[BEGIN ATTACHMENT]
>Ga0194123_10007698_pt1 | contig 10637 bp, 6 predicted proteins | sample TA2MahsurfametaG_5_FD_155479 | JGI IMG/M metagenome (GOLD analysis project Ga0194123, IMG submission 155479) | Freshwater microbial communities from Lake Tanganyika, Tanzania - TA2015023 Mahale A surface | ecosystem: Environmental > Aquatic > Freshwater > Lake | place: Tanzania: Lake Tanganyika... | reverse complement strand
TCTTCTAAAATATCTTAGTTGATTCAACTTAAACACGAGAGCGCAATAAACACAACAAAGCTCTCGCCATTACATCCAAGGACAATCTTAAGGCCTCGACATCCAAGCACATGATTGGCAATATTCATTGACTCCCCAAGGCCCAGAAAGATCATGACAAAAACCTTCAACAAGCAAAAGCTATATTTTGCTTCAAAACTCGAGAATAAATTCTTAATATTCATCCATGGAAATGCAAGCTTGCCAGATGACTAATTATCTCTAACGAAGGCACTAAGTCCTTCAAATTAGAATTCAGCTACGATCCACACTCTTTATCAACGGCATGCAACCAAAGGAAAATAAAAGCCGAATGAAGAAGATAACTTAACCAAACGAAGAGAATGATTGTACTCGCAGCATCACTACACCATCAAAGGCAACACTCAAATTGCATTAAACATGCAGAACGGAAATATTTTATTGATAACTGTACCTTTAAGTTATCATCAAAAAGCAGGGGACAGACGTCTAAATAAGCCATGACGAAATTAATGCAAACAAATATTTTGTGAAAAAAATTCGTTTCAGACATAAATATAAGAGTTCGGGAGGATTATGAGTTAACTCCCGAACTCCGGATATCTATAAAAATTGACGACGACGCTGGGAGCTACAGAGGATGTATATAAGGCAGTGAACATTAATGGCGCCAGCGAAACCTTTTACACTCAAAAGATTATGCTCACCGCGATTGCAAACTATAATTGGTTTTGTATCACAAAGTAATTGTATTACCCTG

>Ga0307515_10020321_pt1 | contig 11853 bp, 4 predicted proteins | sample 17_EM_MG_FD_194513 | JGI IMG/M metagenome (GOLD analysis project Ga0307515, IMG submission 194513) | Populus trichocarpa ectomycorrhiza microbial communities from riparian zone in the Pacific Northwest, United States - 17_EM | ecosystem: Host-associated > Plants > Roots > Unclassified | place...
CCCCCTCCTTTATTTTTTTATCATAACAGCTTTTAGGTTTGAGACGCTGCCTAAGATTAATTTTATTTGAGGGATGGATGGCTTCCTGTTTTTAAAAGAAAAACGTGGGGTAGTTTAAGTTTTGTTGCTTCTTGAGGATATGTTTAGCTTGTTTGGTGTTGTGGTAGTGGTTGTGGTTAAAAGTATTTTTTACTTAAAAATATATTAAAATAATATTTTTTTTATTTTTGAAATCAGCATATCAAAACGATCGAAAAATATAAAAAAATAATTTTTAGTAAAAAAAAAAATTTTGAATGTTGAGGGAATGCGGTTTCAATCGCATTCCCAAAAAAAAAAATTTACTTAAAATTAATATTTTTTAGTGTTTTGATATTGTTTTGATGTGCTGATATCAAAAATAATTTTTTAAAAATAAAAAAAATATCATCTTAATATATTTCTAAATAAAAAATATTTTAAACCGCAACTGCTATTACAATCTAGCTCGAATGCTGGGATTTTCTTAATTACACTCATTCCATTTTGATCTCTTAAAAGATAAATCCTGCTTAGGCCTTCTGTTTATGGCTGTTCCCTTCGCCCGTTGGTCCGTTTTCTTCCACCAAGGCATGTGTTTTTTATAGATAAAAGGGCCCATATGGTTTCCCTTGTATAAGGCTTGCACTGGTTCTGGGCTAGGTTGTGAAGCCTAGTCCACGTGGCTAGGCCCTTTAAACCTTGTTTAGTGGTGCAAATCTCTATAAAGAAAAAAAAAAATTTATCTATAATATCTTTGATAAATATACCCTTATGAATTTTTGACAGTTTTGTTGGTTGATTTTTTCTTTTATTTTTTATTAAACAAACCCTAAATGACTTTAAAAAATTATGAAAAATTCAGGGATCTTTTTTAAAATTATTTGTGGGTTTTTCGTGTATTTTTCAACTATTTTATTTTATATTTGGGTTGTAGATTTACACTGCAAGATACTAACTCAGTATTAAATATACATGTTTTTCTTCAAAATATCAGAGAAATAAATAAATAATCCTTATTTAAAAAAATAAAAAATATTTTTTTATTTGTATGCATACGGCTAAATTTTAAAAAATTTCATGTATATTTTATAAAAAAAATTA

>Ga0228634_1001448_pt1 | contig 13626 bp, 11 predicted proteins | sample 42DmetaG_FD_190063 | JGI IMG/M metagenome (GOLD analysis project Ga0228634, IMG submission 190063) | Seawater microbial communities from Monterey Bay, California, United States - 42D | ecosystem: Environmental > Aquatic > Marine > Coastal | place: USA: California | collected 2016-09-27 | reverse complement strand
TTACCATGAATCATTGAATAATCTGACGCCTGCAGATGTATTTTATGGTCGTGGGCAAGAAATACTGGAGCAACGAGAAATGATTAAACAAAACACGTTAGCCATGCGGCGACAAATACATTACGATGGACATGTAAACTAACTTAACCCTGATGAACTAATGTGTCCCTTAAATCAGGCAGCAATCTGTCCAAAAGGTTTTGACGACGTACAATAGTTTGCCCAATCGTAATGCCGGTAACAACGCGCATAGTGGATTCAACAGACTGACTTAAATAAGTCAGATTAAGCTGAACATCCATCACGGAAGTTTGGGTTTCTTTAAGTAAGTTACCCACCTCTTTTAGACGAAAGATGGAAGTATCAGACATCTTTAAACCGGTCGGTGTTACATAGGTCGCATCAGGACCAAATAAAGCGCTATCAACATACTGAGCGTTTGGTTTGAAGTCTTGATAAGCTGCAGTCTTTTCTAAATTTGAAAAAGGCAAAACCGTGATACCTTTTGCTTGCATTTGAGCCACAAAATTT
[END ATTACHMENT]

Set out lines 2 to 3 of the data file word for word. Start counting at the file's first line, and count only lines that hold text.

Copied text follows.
TCTTCTAAAATATCTTAGTTGATTCAACTTAAACACGAGAGCGCAATAAACACAACAAAGCTCTCGCCATTACATCCAAGGACAATCTTAAGGCCTCGACATCCAAGCACATGATTGGCAATATTCATTGACTCCCCAAGGCCCAGAAAGATCATGACAAAAACCTTCAACAAGCAAAAGCTATATTTTGCTTCAAAACTCGAGAATAAATTCTTAATATTCATCCATGGAAATGCAAGCTTGCCAGATGACTAATTATCTCTAACGAAGGCACTAAGTCCTTCAAATTAGAATTCAGCTACGATCCACACTCTTTATCAACGGCATGCAACCAAAGGAAAATAAAAGCCGAATGAAGAAGATAACTTAACCAAACGAAGAGAATGATTGTACTCGCAGCATCACTACACCATCAAAGGCAACACTCAAATTGCATTAAACATGCAGAACGGAAATATTTTATTGATAACTGTACCTTTAAGTTATCATCAAAAAGCAGGGGACAGACGTCTAAATAAGCCATGACGAAATTAATGCAAACAAATATTTTGTGAAAAAAATTCGTTTCAGACATAAATATAAGAGTTCGGGAGGATTATGAGTTAACTCCCGAACTCCGGATATCTATAAAAATTGACGACGACGCTGGGAGCTACAGAGGATGTATATAAGGCAGTGAACATTAATGGCGCCAGCGAAACCTTTTACACTCAAAAGATTATGCTCACCGCGATTGCAAACTATAATTGGTTTTGTATCACAAAGTAATTGTATTACCCTG

>Ga0307515_10020321_pt1 | contig 11853 bp, 4 predicted proteins | sample 17_EM_MG_FD_194513 | JGI IMG/M metagenome (GOLD analysis project Ga0307515, IMG submission 194513) | Populus trichocarpa ectomycorrhiza microbial communities from riparian zone in the Pacific Northwest, United States - 17_EM | ecosystem: Host-associated > Plants > Roots > Unclassified | place...